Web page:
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Transcript of Assistive Technology
Benefits of Assistive Technology for Whole Class Instruction
"The wide availability of these portable, powerful, networked technologies has changed how we work, learn, spend our leisure time and interact socially" (McNaughton & Light, 2013)
Technology today is :
portable and accessible (ie/ tablets and phones)
low cost (built in to many devices)
smaller and cheaper
offer levels of support for reading and writing including:
fine motor coordination
mobility and keyboarding
Flexible and Differentiated Learning Experiences
“ A learning disability is one or more of the basic processes involved in understanding spoken or written language.”
(Johns & Lerner, 2015, p.4)
“Any item, piece of equipment, or product system, whether acquired commercially off the shelf, modified, or customized, that is used to increase, maintain, or improve the functional capabilities of a child with a disability.” (Individuals with Disabilities Act,2004 Regulations, 34 C.F.R.300)
Usually requires little to no training, easily accessible, and often available at low to no cost.
Such as; pencil grips, dictionaries, slant boards, highlighter, large spaced paper, magnifiers,etc.
Most often operated by batteries and not usually difficult to use.
Such as; calculators, audio books, voice recorders, talking tape measures, etc.
Generally the most complex devices and equipment, training is most often required.
Such as; voice to text software, mind mapping software, ipads apps, word processing programs, etc.
Difficulty in one or more of the seven areas while having at least average intelligence.
1. Receptive Language
2. Expressive Language
3. Basic Reading Skill
4. Reading Comprehension
5. Written Expression
6. Mathematics Calculations
7. Mathematics Reasoning
(Johns & Lerner, 2015, p.4)
Using Assistive Technology to Support Learning
Created by Alberta Education
Alberta Education,. (2015). Using Assistive Technology to Support Learning. Retrieved from
Alnahdi, G., Turkish Online Journal of Educational Technology - TOJET, 2014, Vol.13(2), p.18-23
Aronson, S., & Orr, B. (2014). An Analysis of Best Practices and Assistive Technology Tools for Students with Learning Disabilities. GSTF Journal on Education (JEd), 1(2).
Individuals With Disabilities Education Act (IDEA) Regulation, P.L.108-446,34 C.F.R. 300-301(3004).
McNaughton, D., & Light, J. (2013). The iPad and mobile technology revolution: Benefits and challenges for individuals who require augmentative and alternative communication. Augmentative and Alternative Communication, 29(2), 107-116.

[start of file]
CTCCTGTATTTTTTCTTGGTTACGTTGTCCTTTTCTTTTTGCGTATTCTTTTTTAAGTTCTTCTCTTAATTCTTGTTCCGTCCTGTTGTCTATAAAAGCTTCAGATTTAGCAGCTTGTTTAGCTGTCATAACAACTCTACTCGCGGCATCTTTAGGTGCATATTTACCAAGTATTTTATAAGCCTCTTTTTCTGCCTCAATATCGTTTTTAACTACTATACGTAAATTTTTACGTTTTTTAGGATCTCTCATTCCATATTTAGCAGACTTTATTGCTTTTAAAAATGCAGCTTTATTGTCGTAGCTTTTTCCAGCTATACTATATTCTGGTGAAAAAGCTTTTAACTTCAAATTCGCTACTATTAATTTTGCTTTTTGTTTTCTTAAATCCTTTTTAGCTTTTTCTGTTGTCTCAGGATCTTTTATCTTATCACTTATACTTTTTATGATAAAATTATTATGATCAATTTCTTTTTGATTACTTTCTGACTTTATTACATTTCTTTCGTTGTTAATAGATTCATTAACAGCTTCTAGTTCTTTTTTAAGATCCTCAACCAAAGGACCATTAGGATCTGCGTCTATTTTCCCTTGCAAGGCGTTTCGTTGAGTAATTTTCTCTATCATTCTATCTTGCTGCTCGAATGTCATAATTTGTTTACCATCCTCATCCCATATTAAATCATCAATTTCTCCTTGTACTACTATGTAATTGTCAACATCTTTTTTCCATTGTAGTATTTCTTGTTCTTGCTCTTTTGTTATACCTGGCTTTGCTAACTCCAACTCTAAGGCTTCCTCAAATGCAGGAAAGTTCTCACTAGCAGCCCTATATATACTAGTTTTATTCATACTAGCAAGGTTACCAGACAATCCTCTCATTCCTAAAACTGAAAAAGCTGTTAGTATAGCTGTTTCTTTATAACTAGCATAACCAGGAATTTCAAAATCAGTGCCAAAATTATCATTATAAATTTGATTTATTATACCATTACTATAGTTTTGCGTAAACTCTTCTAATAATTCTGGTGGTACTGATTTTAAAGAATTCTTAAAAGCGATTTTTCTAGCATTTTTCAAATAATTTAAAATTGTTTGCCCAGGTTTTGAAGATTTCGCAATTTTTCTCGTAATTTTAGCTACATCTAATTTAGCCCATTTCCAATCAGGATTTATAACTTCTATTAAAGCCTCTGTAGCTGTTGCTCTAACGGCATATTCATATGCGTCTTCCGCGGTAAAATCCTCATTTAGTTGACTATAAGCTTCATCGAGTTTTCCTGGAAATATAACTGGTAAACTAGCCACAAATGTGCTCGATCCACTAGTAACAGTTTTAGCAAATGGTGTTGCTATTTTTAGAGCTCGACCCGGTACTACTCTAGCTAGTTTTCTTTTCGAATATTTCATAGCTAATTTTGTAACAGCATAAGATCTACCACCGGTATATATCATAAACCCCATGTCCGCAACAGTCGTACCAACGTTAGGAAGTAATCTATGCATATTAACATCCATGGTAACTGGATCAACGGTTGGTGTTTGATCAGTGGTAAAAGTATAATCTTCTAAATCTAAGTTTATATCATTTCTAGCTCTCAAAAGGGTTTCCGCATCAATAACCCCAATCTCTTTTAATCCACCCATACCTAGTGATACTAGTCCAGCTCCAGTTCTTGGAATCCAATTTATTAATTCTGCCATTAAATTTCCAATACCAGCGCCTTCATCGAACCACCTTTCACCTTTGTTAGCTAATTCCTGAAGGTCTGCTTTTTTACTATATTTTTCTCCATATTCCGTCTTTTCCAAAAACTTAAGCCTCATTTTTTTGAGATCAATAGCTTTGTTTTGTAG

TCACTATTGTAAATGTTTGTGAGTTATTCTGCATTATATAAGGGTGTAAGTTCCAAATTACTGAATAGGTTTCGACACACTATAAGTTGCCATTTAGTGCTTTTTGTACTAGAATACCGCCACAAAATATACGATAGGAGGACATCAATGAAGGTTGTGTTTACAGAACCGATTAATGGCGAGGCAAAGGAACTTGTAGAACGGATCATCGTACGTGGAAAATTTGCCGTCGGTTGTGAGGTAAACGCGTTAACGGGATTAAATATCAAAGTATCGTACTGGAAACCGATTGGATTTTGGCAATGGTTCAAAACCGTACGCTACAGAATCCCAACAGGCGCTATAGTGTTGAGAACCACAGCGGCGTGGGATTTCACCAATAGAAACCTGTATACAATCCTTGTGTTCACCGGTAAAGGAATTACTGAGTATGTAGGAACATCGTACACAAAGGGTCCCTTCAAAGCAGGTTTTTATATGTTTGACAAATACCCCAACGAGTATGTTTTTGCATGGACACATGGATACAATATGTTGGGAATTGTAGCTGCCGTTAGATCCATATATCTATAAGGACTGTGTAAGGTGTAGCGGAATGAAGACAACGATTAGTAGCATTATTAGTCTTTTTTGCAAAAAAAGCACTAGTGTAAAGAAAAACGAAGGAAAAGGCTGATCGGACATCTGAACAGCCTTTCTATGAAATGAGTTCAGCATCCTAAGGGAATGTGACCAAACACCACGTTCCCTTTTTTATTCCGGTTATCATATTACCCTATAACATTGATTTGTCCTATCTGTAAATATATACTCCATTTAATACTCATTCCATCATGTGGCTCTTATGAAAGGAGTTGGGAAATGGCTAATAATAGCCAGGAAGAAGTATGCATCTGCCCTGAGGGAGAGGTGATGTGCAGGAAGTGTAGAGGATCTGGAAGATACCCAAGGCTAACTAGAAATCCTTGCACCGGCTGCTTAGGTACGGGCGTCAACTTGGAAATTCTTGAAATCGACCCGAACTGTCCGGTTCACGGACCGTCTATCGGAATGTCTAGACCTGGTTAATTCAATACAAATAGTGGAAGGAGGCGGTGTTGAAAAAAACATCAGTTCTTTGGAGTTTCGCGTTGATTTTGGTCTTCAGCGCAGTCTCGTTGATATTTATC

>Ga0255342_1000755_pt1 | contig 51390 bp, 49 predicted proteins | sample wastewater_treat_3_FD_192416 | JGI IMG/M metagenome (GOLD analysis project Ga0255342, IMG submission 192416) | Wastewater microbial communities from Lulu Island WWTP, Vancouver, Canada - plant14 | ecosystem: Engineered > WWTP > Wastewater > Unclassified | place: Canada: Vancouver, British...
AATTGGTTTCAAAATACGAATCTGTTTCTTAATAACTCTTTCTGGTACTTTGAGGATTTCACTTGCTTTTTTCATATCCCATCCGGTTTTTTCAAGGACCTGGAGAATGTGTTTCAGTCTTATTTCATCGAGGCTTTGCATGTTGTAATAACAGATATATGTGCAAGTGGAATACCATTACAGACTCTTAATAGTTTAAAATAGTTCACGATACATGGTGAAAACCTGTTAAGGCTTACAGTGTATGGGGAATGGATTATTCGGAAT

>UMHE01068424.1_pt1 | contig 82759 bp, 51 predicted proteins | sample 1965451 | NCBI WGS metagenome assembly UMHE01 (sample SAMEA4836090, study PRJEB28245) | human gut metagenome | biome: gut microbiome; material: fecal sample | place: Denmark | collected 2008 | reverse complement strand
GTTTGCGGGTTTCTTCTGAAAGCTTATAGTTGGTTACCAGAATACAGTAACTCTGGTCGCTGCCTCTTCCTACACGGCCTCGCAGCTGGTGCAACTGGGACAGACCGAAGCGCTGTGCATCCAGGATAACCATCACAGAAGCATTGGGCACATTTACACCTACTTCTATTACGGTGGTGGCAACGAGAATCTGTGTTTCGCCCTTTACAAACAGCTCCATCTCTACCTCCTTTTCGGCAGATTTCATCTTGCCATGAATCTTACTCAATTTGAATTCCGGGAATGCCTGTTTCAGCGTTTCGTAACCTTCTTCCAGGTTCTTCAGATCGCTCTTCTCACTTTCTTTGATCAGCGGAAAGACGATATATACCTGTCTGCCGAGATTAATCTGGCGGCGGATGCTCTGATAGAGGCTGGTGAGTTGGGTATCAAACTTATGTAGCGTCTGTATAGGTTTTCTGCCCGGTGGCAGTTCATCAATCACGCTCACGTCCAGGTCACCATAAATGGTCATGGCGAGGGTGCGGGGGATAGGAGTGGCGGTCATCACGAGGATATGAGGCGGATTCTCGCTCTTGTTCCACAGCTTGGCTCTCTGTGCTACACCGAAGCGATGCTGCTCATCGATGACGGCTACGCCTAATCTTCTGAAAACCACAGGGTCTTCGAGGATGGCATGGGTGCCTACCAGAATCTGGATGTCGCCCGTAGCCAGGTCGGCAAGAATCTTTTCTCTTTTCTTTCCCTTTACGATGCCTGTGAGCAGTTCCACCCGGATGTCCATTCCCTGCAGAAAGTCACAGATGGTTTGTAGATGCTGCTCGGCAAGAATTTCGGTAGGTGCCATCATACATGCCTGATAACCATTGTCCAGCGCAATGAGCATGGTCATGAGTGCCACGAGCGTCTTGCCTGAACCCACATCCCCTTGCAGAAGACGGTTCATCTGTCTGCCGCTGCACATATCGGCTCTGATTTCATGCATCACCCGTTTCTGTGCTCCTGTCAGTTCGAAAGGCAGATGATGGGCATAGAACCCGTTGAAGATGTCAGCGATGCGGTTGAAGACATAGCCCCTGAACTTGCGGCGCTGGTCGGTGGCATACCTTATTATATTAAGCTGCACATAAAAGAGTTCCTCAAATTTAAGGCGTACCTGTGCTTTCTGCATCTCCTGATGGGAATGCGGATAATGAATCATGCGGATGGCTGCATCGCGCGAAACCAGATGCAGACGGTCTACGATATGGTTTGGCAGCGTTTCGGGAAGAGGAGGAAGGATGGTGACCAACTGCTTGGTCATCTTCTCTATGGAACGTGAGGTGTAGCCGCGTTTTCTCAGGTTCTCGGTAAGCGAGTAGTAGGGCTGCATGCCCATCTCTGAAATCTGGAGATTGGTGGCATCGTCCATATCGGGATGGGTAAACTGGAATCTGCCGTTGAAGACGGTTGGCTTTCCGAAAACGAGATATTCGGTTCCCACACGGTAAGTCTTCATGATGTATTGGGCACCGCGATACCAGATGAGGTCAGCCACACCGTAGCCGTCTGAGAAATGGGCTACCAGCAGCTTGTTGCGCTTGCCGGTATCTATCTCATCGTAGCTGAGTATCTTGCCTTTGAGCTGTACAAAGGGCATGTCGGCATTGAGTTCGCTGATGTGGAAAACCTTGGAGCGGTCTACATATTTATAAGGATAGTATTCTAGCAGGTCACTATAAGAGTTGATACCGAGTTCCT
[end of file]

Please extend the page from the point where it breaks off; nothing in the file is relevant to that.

Pitler, H., Hubbell, E. R., & Kuhn, M. (2012). Using technology with classroom instruction that works. ASCD.
Sider, S., & Maich, K. (2014). Assistive technology tools: Supporting literacy learning for all learners in the inclusive classroom. What Works? Research into Practice, 50(1).
Turnbull, H., Huerta, N., & Stowe, M. (2004). The Individuals with Disabilities Education Act as Amended in 2004. Upper Saddle River, New Jersey: Pearson Education, Inc.
Bowser, G., Reed, R. (2012). Consultation, Collaboration, and Coaching: Essential Techniques for integrating Assistive Technology Use in Schools and Early Intervention Programs. Occupational Therapy, Schools & Early Intervention, 5(1), 15-30. doi: 10.1080/19411243.2012.675757
Benefits for the Whole Class
Lends itself to movement
Communicative- offers immediate positive/negative feedback
Creates a learning environment that promotes:
It can address a variety of exceptionalities
Offers immediate feedback
Creates a learning environment that promotes:
Decreases the effects of speech/language delays
Student's with LD show an increased enthusiasm and confidence in the classroom
Empowers students by giving them control of their learning
Decreases frustration and anxiety related to performance
Enhances overall intellectual growth
Lends itself to heterogenous grouping and cooperative learning ( students work at their own pace towards a common goal)
Examples of Assistive Technology for Whole Class Instruction
(using Apple devices)
Using Siri for voice dictation
Using Word Prediction on iOS 8
Using Speak Selection
Transferring assessments to a device ( using AirDrop)
Why Do We Use Assistive Technology
“Using technology in the classroom increases student motivation and self-esteem”. Technology can add to any students educational experience. When assistive technology is used with individuals who have a disability or an exceptionality the increase in academic, social and communication skills are substantial, thus increasing their self esteem.
“Society readily recognizes the benefits of computer-based technologies for typically functioning children. However, there are even greater benefits for students with learning disabilities and related mild disabilities.”
(Johns & Lerner, 2015, p.31)
“Technology can help them level the playing field by allowing them to succeed in the general education environment” (Johns & Lerner, 2015, p.31)
Benefits of Using Assistive Technology for Students with Learning and Mild Disabilities
“ The Assistive Technology Act, passed in 2004, recognizes the need for persons with disabilities to access and use assistive technology devices and provided funding to support assistive technology” (Johns & Lerner, 2015, p.31)
This act is for the United States, Canada currently does not have a law implementing AT nationally. AT is implemented province by province.
Technology can play an important and significant role in helping students with disabilities overcome the academic difficulties that they face and helping them to develop their academic skills